of the sort of manipulation or invention that would be a necessary ingredient for Jhuti purposes.         

 

The EAT also clarified how a person was to be judged to be within the hierarchy above an employee for the Jhuti principle to ‘bite’

 

  1. In addition, I am bound to say that I think that the Tribunal was over-generous in regarding Ms Harding as in the hierarchy of responsibility above the claimant, in the sense meant in Jhuti. In Jhuti itself, the individual concerned was the line manager, who used his position to set Ms Jhuti up to fail. In the present case, while Ms Harding was part of the senior management team in the UK, as the Tribunal itself found, the claimant had, because of her role, a distinct reporting line to Mr Mohammed. There was no suggestion or finding that Ms Harding had “responsibility” for the claimant, or that her dealings with Ms Harding over this matter were in the capacity of Ms Harding being a superior, as opposed to a person, who, because of her role, was a relevant manager from whom a response was required.

 

Finally for the Jhuti principle to ‘bite’ the manager must actively seek the dismissal of the employee

 

  1. Finally, the Tribunal noted at [162] Ms Harding’s evidence that she was not sure whether the claimant’s conduct towards her warranted her dismissal. “There was a history and “it felt like she could not go on getting chance after chance to improve.” But the Tribunal made no finding that Ms Harding was herself seeking to get the claimant dismissed. Ms Yates and Ms Garrett-Cox were the ones whose thoughts turned at a certain point, to dismissal. It seems to me that, on the Tribunal’s findings, Ms Harding’s role was that she was simply someone who turned to HR for support or advice in relation to her perceived treatment by the claimant, and who was in the

position, informally, of being a complainant or witness.

 

Analysis

The EAT’s judgment repeats comments made by a separate division of the EAT (HHJ Taylor) in

University Hospital North Tees & Hartlepool NHS Foundation Trust v Fairhall [2021]

UKEAT/0150/20 that the Jhuti principle is limited and only applies on extreme facts. Thus it will not be a test which is readily satisfied.

 

The judgment also provides clear guidance that the Jhuti principle will not be engaged as regards persons whom have no direct managerial responsibility over the dismissed employee and where they do not actively seek the dismissal of the employee. Significant invention is required before it can be said to apply.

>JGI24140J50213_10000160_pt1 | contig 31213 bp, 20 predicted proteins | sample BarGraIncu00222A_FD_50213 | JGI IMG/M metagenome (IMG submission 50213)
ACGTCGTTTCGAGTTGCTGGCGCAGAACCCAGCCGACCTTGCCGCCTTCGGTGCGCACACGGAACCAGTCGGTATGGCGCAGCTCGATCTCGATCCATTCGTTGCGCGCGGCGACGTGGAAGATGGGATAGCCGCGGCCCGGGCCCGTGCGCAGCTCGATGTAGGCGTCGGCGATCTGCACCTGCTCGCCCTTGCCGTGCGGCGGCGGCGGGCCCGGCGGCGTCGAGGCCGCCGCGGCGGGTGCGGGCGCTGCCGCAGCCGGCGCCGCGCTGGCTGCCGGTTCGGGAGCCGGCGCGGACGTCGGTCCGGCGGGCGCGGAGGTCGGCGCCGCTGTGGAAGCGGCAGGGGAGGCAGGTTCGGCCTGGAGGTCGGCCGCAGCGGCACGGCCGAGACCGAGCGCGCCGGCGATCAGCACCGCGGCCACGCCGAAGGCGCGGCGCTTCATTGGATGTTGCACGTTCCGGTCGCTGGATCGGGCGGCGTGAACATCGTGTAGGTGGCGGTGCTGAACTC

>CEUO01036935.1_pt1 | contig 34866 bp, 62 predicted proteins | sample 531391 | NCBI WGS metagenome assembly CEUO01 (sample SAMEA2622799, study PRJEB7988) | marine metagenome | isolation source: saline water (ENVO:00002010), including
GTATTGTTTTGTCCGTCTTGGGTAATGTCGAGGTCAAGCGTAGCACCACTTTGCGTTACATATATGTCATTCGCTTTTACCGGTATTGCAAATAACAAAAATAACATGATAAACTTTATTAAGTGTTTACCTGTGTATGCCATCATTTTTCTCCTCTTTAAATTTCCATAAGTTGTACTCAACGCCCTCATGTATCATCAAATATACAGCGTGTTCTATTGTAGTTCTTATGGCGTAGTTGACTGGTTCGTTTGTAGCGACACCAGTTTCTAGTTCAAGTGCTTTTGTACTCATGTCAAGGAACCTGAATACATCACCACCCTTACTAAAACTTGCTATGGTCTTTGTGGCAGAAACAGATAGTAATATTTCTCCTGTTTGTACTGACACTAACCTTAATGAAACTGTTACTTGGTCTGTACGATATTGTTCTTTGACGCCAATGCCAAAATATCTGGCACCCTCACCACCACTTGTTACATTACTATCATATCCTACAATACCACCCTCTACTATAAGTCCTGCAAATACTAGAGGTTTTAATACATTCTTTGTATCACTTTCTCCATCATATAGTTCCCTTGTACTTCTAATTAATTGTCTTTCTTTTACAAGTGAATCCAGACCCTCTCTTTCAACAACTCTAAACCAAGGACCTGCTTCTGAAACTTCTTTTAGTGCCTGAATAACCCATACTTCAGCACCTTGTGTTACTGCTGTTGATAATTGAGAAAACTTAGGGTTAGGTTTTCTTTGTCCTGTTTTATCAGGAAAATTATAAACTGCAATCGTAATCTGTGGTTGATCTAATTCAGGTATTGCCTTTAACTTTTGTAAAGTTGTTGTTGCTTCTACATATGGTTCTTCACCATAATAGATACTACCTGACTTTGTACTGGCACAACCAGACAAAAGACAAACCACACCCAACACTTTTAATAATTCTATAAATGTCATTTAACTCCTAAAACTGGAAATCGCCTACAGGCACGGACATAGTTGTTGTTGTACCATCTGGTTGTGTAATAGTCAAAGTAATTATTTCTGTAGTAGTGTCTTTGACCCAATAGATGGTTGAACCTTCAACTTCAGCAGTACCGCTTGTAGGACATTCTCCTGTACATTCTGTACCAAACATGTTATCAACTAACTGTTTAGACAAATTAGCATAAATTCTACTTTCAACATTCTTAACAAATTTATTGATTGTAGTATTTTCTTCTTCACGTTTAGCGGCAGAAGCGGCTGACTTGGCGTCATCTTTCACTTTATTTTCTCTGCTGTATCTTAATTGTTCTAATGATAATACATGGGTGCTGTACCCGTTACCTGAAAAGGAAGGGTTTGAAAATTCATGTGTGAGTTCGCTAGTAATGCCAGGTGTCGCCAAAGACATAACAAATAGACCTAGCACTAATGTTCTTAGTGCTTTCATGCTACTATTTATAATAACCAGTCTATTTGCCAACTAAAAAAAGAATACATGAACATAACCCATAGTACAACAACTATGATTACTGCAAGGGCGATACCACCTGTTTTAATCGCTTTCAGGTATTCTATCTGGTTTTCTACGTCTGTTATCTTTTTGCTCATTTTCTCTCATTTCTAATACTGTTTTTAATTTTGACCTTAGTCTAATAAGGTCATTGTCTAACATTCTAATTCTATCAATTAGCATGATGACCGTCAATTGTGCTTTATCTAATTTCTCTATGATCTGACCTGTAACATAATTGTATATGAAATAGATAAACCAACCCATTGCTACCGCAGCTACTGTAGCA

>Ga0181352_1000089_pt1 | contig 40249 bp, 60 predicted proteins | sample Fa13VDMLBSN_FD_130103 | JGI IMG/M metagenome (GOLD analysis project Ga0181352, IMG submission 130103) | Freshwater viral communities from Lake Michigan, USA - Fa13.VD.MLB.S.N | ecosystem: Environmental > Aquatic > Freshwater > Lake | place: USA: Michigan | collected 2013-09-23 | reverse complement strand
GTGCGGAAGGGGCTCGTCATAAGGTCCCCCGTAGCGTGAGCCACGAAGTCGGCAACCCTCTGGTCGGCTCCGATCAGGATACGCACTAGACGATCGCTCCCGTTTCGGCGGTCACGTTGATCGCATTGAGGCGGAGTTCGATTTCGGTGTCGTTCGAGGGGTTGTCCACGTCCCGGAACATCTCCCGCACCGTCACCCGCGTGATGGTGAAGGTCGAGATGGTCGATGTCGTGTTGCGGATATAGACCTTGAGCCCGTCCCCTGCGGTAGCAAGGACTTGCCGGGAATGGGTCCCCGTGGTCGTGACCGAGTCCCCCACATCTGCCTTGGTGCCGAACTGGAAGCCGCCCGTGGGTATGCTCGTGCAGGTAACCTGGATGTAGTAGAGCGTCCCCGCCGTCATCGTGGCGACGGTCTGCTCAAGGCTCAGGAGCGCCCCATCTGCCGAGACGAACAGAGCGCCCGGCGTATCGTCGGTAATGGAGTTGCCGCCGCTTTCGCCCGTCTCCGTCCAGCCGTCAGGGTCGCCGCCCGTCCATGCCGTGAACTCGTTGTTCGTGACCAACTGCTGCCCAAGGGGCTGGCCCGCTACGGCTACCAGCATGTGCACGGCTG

Perhaps the best guidance for practitioners to be taken from the decision is to heed the words of HHJ Taylor in Fairhill and recognise that Jhuti shall rarely be a case that needs to be considered by the Employment Tribunal at all.

  1. Despite the Jhuti situation being unusual, the case is relied upon in pretty much every appeal where there is any issue about decision makers.  The arguments about decisions and decision maker have become ever more Baroque; often unnecessarily so.
  2. The paradigm of the single decision maker who dismisses for a clearly expressed reason will often apply where the employer has a legitimate reason for dismissal. If an employer really has determined to rid themselves of a whistle blower the process may be complex and involve people who are keen to appear not to have been involved in the decision making; someone who wishes to ensure an employee is dismissed because of their whistle blowing is likely to try to keep to the shadows. Wrongdoers often wish to distance themselves from their decisions. It would be troubling if in such cases excessively complex arguments about the difficulty in determining the precise mental processes of all those involved in the process resulted in a valid claim failing. Fortunately, we can rely on the good sense of the members of employment tribunals to see through such ruses and get to grips with the reason that operated, however it got there, on the mind of the dismissing officer.

 

Nicholas Siddall QC acted for the successful Respondent in the appeal in Kong and has a particular interest in whistleblowing cases in the financial sector.